But the significance of the early lessons stuck with Diing, now a resettled refugee living in Buffalo, NY. He earned his high school degree in Kakuma, a refugee camp in Kenya, and later completed undergraduate and master’s programs in western New York. He’s currently working toward a doctorate degree in education.”

“Diing is trying to spare more than 3,000 children in South Sudan from his experience. They now attend the two-year-old New Hope Primary School, a project of Diing’s Buffalo-based nonprofit group Aid and Care for Africa.”

“Some 55 percent of the students are orphans, living with foster families. They include 10 of the 34 children Diing sponsors himself and his mother looks after. The remaining 24 live with two of his sisters in Kenya and Uganda, where they can receive care for various ailments.

In total, Diing supports about 50 people aside from his mother, including his deceased father’s seven other wives.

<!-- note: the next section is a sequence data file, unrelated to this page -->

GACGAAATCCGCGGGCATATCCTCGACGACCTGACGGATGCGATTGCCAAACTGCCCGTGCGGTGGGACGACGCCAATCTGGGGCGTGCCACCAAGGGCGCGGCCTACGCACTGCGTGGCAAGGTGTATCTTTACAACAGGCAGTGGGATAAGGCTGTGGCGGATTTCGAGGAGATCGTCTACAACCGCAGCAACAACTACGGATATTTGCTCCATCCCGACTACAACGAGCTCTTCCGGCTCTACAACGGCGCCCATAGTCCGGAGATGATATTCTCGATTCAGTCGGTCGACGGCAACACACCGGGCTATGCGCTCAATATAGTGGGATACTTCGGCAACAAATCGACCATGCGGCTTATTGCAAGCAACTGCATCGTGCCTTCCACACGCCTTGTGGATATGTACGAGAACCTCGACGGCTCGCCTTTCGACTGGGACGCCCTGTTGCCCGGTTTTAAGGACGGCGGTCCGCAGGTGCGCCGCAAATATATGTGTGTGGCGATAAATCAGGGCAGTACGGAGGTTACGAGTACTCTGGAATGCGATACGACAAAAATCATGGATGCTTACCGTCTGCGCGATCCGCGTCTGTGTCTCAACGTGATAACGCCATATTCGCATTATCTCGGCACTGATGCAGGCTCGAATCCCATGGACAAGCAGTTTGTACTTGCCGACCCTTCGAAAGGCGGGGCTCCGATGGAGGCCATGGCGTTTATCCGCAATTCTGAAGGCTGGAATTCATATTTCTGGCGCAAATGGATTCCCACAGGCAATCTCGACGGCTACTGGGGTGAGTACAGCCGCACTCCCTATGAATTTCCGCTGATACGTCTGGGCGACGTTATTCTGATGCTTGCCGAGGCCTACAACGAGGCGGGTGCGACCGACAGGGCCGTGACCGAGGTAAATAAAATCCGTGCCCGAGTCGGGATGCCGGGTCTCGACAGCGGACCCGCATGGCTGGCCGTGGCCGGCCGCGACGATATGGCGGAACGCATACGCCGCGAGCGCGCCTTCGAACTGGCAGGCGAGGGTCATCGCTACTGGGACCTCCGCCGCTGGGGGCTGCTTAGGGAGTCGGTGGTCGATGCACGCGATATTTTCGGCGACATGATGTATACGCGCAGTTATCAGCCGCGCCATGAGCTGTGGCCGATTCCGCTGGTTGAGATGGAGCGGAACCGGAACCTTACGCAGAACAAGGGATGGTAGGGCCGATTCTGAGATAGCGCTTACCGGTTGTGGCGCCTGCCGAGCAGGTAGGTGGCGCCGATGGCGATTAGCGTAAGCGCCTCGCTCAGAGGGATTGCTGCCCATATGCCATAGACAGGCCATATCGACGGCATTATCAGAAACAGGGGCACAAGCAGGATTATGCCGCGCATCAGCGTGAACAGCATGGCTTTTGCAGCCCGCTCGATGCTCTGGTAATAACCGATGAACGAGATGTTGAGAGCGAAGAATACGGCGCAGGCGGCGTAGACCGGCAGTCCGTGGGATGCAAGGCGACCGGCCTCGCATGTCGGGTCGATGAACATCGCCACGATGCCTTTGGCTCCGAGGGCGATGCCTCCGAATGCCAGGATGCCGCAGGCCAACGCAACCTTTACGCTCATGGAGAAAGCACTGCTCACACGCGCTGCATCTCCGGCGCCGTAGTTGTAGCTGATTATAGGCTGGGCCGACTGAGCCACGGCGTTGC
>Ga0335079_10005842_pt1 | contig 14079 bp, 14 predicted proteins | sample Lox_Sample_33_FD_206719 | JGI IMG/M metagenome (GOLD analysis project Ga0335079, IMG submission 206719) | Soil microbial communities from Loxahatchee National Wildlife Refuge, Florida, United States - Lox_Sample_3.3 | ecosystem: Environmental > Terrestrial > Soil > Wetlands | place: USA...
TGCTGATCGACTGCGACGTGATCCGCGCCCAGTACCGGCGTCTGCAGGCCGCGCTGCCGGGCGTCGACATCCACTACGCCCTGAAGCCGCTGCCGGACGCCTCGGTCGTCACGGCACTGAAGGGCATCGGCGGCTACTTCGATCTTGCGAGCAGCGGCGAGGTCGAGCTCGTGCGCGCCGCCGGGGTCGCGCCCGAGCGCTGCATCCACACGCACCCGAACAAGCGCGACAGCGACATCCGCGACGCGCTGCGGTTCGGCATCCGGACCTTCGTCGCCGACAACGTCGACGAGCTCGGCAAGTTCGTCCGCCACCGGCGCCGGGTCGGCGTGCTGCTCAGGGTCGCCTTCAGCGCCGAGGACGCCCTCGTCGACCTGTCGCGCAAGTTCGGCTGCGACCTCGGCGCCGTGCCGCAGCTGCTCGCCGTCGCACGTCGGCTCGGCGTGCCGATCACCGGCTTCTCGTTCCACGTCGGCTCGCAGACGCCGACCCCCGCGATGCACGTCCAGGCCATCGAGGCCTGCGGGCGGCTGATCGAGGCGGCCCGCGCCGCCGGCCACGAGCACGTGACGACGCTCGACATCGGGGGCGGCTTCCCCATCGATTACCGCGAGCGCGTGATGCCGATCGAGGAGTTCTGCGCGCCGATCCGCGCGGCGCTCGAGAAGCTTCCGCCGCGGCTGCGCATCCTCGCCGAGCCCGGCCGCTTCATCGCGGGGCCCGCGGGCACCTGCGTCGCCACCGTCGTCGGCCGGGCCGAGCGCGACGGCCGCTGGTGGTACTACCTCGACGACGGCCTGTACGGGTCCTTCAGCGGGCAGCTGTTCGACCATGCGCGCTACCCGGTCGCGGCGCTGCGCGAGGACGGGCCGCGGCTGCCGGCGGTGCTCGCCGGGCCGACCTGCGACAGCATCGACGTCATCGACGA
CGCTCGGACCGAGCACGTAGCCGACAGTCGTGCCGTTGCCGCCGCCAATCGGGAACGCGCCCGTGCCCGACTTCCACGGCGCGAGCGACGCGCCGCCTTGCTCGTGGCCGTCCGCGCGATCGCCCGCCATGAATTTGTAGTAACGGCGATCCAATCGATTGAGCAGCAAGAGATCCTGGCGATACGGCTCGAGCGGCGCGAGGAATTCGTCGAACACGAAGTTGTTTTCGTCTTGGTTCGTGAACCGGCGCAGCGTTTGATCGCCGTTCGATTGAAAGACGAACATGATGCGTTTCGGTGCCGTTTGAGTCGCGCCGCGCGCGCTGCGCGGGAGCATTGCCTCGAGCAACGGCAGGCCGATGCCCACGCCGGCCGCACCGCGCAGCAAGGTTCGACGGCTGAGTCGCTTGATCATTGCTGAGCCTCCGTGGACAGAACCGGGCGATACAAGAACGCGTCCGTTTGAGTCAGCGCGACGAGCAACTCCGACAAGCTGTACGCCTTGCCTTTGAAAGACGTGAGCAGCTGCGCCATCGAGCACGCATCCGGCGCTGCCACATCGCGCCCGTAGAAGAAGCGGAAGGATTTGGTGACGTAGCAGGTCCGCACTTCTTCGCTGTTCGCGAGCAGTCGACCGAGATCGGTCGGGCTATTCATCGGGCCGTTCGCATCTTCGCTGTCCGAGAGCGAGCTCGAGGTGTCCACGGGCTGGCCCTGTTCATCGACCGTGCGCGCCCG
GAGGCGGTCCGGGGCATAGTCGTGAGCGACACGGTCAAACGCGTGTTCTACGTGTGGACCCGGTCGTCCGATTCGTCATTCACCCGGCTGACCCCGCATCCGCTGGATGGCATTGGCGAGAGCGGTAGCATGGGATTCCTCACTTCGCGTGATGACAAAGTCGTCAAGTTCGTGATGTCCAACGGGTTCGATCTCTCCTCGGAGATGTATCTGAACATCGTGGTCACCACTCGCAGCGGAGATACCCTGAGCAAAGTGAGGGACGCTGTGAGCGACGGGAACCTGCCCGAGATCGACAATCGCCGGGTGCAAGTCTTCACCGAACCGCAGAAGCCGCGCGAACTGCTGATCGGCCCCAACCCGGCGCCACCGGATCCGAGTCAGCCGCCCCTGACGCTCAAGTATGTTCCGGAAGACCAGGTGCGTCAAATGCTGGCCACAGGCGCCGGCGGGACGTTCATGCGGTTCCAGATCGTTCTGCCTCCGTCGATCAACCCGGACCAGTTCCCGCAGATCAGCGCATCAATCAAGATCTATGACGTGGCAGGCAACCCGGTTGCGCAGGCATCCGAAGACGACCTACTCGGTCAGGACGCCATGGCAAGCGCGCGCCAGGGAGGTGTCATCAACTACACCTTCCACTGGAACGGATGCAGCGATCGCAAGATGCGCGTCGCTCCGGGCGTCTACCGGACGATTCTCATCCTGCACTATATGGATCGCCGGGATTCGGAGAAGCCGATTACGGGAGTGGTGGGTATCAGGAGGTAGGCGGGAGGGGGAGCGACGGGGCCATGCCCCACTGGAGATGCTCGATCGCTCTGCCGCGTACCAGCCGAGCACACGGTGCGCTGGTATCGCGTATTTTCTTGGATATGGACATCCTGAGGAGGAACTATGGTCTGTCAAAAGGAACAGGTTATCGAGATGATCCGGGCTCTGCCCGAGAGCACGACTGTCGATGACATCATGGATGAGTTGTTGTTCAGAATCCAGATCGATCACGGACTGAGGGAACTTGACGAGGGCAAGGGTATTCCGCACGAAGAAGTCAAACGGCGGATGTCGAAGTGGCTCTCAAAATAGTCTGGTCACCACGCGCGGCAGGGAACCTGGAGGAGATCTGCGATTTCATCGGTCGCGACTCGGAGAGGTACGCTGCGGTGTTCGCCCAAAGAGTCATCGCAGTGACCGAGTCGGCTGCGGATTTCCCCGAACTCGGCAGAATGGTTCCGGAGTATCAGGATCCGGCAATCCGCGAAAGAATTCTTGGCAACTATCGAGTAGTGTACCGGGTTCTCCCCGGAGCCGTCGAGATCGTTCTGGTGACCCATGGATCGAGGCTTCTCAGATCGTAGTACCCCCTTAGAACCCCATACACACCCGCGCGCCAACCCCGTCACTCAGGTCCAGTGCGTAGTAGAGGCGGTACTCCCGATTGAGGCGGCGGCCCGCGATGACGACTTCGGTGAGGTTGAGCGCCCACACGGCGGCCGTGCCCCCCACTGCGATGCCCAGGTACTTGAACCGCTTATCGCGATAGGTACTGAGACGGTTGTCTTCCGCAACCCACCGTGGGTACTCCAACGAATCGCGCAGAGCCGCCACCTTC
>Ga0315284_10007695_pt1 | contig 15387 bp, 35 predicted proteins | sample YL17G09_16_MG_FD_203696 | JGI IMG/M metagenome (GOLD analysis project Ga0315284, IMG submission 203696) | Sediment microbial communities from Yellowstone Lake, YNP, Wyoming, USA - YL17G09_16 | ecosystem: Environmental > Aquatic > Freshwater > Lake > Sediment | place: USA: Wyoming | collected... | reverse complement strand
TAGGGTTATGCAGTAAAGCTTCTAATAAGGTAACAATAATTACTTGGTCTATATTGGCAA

“I live a simple life here,” says Diing, speaking at a buffet restaurant near his tiny apartment just north of Buffalo’s downtown. “But it’s the same as my friends do – the little amount we make, we share.”

4) Some more Natalie Merchant “San Andreas Fault”, from a 1999 concert in New York City. I own a DVD of the concert, that I highly recommend.

The weather man had said it would be cloudy and rainy. I was gratefully surprised to wake up to a beautiful sunny day. Went off to the beach for my first shoreline walk this year.

My walks at the beach are usually solitary, though there are many people around me. I am very comfortable by myself and can’t remember the last time I felt lonely. I am of course always surrounded by this big, beautiful, amazing world.

From the essay “Nature” by Ralph Waldo Emerson: